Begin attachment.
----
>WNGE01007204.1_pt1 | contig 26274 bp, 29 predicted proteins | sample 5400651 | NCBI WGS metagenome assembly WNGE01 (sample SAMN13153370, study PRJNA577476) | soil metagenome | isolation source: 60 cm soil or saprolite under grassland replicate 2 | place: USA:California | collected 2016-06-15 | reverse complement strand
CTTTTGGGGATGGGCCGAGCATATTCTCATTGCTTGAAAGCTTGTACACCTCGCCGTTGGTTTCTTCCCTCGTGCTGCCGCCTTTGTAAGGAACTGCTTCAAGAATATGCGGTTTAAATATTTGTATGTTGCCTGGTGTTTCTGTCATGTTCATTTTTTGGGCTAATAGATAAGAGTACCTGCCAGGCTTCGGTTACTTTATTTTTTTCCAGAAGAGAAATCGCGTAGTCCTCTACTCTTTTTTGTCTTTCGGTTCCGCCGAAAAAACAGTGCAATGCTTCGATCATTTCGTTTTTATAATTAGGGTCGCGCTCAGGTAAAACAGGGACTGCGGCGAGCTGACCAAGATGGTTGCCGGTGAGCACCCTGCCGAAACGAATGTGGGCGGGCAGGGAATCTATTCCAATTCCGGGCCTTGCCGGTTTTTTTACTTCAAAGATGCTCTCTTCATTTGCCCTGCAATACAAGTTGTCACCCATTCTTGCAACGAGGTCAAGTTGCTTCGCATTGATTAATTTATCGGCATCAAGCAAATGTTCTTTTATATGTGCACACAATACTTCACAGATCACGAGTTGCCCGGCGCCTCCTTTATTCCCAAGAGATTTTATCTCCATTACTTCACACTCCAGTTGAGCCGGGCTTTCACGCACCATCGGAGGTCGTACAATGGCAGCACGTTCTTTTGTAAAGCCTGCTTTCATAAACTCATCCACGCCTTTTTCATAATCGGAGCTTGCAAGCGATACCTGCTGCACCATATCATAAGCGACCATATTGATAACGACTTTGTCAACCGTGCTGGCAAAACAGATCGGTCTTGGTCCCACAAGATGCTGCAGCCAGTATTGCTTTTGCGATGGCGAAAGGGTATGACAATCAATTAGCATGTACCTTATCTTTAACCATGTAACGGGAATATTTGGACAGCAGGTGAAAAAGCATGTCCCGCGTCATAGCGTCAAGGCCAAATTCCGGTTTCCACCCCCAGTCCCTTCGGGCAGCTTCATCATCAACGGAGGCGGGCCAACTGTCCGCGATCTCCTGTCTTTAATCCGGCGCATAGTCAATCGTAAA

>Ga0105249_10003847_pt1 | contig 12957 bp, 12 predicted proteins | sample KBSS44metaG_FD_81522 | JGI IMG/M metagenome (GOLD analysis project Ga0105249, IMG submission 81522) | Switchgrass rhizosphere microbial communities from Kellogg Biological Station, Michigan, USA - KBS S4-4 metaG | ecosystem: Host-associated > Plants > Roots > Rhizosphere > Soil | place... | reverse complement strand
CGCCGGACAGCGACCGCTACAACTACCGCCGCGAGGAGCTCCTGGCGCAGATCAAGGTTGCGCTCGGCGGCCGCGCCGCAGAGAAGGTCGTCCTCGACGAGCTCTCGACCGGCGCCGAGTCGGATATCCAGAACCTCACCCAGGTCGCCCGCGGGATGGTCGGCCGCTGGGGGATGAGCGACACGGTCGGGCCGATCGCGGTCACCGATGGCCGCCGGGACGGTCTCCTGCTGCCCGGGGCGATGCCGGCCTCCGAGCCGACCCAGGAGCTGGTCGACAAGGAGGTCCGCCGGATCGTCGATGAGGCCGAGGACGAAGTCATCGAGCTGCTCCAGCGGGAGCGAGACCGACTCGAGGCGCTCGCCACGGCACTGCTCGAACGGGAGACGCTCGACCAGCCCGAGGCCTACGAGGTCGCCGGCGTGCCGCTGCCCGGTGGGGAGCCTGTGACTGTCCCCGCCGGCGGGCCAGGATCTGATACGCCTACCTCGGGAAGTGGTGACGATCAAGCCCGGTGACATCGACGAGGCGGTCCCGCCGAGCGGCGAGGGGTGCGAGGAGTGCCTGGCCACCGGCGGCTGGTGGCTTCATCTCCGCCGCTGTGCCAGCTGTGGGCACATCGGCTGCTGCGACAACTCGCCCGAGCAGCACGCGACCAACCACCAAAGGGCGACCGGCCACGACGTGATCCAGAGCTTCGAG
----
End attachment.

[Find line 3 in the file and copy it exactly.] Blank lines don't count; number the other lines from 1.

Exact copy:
>Ga0105249_10003847_pt1 | contig 12957 bp, 12 predicted proteins | sample KBSS44metaG_FD_81522 | JGI IMG/M metagenome (GOLD analysis project Ga0105249, IMG submission 81522) | Switchgrass rhizosphere microbial communities from Kellogg Biological Station, Michigan, USA - KBS S4-4 metaG | ecosystem: Host-associated > Plants > Roots > Rhizosphere > Soil | place... | reverse complement strand